Remembering the real Winnie

Before there was Christopher Robin, there was Harry and Winnie. The original tale of the classic children’s literature and its Canadian roots commemorate the 100th anniversary of the First World War in a new exhibition at the Ryerson Image Centre.

Remembering The Real Winnie: The World’s Most Famous Bear Turns 100 focuses on Harry Colebourn, Canadian war solider and veterinarian, with his bear cub Winnie (named after his hometown Winnipeg) and the time they spent together during the war. The exhibition opened on Nov. 5, and features the Colebourn Family Archive, comprising of photographs, diaries, newspapers clippings, and a full veterinary kit from the period.

It tells the story of how Colebourn purchased the pet bear for $20 and bought her over to England when his regiment shipped out. Although he left her in the care of the London Zoo, he later donated Winnie, and that was where English author A.A. Milne and his son, Christopher Robin, encountered the bear that inspired the world famous Winnie-the-Pooh books.

The exhibition was made possible by Colebourn’s great-granddaughter and Ryerson journalism alumna, Lindsay Mattick, who provided the family archive for Ryerson to research and showcase. “These items have been in our family for a long time and we know these stories have been loved around the world.”

With it being the 100th anniversary of the war, she felt that it was a suitable time to remember the war by sharing her family’s history with the famed bear.

“[Winnie-the-Pooh] is based on an equally inspiring and true story, that [it] seemed appropriate to have an exhibition to allow it free to be shared,” said Mattick.

The exhibit was led by Doina Popescu, founding director of the RIC, and guest curated by Kate Addleman-Frankel and Irene Gammel. The project sought to remember the history of Canada’s participation in the war and teach viewers the origins of this tale.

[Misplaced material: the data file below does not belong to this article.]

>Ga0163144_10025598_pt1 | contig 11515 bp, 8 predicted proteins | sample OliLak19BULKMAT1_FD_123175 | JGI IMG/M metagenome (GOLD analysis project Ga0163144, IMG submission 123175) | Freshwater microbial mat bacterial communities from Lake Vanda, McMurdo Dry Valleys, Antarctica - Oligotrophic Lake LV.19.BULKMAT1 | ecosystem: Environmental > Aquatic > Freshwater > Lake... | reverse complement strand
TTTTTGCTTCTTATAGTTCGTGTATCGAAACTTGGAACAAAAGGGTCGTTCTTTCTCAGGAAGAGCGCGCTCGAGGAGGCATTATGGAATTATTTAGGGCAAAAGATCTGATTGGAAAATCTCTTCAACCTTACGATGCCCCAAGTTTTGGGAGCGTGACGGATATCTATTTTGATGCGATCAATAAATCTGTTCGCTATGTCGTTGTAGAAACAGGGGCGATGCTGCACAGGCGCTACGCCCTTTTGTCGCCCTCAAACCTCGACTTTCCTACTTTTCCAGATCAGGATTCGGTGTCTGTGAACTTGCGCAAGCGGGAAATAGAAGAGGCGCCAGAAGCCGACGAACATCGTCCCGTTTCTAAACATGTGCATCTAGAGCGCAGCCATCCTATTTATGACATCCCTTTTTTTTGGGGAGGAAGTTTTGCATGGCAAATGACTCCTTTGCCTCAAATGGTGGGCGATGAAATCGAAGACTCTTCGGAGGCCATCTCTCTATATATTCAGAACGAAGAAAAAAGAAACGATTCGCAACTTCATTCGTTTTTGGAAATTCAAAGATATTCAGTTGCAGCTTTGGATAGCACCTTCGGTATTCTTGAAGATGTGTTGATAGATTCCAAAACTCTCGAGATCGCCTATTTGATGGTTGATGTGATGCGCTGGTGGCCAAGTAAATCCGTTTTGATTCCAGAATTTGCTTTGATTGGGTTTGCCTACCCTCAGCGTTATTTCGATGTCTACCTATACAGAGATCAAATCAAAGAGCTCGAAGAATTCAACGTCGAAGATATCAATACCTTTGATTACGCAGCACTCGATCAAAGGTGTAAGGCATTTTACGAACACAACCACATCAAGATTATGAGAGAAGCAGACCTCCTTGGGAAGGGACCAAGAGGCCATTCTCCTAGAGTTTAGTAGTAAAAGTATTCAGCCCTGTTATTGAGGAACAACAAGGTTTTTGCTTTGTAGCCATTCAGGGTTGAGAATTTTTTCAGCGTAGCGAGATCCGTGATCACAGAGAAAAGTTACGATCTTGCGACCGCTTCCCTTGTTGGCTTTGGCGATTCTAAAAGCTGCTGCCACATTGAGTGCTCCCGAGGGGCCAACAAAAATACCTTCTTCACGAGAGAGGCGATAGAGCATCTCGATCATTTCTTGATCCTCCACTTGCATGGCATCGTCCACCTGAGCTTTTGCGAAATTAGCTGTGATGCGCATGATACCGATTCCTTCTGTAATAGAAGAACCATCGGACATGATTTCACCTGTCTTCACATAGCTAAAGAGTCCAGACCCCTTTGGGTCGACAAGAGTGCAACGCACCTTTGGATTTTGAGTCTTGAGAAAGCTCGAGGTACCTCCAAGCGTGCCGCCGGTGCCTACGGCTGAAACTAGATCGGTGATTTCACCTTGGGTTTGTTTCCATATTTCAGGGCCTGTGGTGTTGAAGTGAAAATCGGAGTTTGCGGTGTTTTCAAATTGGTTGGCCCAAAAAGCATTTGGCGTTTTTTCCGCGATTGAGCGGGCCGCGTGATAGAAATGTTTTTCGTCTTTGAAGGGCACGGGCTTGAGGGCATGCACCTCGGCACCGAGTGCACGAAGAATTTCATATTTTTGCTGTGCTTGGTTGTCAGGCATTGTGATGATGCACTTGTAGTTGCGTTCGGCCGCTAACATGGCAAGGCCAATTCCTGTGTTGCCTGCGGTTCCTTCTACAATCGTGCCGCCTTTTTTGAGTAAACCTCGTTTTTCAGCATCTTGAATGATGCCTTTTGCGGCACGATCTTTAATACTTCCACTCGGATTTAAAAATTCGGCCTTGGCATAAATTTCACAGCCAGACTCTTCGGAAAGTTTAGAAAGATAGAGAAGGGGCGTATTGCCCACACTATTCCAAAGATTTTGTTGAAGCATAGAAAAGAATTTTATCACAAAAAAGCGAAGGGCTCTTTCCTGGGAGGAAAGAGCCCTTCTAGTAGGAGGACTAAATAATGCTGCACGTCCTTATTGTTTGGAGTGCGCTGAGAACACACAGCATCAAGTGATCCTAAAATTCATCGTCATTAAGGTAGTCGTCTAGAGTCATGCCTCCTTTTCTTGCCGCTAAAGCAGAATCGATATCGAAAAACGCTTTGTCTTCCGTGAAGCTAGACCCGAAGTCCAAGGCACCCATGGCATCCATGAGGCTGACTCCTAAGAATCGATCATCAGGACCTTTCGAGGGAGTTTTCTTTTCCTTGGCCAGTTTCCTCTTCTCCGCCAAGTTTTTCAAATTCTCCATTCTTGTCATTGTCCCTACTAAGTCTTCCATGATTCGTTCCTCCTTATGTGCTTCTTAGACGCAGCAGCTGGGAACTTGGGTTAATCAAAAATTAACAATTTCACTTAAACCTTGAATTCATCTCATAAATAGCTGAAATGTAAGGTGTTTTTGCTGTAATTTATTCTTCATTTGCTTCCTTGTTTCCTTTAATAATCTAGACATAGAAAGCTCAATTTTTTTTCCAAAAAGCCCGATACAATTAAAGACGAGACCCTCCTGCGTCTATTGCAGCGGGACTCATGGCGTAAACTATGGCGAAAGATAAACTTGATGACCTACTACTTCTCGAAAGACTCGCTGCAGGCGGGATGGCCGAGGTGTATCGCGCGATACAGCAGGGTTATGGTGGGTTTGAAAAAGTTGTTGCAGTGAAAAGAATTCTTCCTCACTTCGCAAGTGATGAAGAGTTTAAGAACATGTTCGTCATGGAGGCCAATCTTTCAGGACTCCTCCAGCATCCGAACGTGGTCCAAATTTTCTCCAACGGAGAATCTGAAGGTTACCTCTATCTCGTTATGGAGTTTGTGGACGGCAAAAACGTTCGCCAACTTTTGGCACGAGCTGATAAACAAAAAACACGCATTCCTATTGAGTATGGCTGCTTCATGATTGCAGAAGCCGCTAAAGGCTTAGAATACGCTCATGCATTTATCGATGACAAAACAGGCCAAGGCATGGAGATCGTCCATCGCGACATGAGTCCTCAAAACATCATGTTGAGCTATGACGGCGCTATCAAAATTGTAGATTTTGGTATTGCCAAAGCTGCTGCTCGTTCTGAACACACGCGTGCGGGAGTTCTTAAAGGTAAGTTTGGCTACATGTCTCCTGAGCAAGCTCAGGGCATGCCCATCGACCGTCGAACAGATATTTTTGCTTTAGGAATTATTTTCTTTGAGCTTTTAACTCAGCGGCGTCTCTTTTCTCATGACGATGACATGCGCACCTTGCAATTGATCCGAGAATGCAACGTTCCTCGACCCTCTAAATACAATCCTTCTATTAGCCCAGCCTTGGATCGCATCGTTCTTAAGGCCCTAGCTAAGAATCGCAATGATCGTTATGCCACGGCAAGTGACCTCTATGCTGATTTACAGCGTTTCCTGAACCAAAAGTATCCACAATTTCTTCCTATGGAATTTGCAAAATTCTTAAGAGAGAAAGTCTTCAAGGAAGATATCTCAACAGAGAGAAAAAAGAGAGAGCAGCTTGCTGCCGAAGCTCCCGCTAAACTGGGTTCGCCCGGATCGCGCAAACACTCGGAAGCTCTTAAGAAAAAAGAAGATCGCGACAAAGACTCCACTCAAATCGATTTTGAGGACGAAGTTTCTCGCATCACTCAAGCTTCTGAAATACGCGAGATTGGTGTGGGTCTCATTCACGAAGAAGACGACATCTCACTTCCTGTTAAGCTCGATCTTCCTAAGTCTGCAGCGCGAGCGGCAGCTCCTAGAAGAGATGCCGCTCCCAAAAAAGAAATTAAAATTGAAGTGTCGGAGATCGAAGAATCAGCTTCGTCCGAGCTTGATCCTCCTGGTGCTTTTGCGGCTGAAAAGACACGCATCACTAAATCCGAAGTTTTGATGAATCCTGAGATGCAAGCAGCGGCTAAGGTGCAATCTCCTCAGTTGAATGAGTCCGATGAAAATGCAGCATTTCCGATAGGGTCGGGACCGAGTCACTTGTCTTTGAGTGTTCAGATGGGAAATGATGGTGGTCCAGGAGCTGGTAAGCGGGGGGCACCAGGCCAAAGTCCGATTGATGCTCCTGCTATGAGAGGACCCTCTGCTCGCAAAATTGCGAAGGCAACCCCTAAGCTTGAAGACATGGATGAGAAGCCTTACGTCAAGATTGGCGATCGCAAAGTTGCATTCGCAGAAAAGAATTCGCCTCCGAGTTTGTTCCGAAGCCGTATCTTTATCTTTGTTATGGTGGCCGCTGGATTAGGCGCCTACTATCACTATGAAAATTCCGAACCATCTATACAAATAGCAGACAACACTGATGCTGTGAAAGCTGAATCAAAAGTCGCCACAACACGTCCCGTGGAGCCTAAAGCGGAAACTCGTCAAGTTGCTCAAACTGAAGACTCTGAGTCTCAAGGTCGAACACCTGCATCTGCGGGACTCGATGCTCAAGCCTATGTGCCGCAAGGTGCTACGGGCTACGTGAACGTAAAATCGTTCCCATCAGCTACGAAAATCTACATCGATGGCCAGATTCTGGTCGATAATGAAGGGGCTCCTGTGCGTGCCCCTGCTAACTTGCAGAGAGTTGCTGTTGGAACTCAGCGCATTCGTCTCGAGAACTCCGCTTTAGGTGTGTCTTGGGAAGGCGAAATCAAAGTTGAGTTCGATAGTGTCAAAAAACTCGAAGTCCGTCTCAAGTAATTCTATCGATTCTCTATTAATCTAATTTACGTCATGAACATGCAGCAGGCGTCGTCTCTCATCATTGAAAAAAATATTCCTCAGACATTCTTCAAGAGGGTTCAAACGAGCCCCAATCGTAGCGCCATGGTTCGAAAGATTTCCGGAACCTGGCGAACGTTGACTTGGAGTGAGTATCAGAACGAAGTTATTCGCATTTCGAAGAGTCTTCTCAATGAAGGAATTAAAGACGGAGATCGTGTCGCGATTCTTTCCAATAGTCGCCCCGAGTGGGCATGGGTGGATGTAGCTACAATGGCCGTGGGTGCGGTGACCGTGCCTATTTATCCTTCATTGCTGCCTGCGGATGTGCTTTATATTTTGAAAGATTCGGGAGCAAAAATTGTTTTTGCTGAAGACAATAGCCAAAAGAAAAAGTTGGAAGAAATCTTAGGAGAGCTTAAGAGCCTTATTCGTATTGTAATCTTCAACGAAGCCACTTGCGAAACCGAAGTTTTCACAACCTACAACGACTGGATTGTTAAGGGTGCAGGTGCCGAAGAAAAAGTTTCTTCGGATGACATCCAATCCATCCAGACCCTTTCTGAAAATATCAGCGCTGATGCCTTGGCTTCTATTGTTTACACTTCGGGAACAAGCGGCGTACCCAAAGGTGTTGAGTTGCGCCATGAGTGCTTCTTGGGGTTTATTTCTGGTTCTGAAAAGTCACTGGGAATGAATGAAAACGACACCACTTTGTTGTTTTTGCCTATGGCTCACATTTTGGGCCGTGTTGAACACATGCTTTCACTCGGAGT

“We wanted to bring the idea of commemoration to a younger generation. We wanted to show what happened 100 years ago. It was an important time for Canada because Canada was involved in the war right from the start. And so in a way, the story of Harry is also the story of Canada at war,” Gammel said.

The group working on the project included faculty members from the English department and the Modern Literature and Culture Research Centre, and involved many students, professors and Ryerson alumni. Shaun Ono and Ryan Bertman, graduates of the Radio and Television Arts program, created the interactive online portion of the exhibit.

“It was a big learning experience for us. I think we found over 12 different programs and organizations that were in the university, were taking part in the project,” Bertman said.

They were asked by their former professors to create a digital component in order to add a “multi-layered experience” for those attending the exhibit and to those who enjoy online viewing.

“To us, just being a part of the team was such a learning experience dealing with how you organize such a physical exhibit, but we were also working with the interactive and online components – I think that was the best part.”

Mixing technology and history together generated a new way for viewers to experience and explore Colebourn and Winnie’s story.

“It is all mediated through technology, but I think there is a gap between how history and how academic projects are being brought into the market place. So we’re trying to bridge that gap with these projects and take history and put a little new spin on it,” Ono said.

They involved a team of designers, Ryerson students and grads to help create the content and musical score to the online exhibit, putting “a real Ryerson touch” on it.

Others involved helped with the research component of Colebourn and the storytelling of Winnie-the-Pooh. Andrew O’Malley, associate professor in the English department and director of The Children’s Literature Archive, contributed by bringing in A.A. Milne’s books.

“This is an important story. It’s a centenary of the war. I thought that it was important to [tell] a war story that include the voices and interest of children, who as a general rule are not really part of the equation when we think of geopolitical conflict, when we think of war, the memorialization of it,” said O’Malley.

With a new generation understanding the true story of Winnie and its history to Canadians and the war, Mattick says this is what success looks like.

“It’s truly a dream come true to see such a well-done exhibition, so thoughtful, professional – it’s a great way to have our family history showcased.”

Remembering The Real Winnie: The World’s Most Famous Bear Turns 100 runs from Nov. 5 to Dec. 7 at the Ryerson Image Centre.

Photos by Pedro Hespanha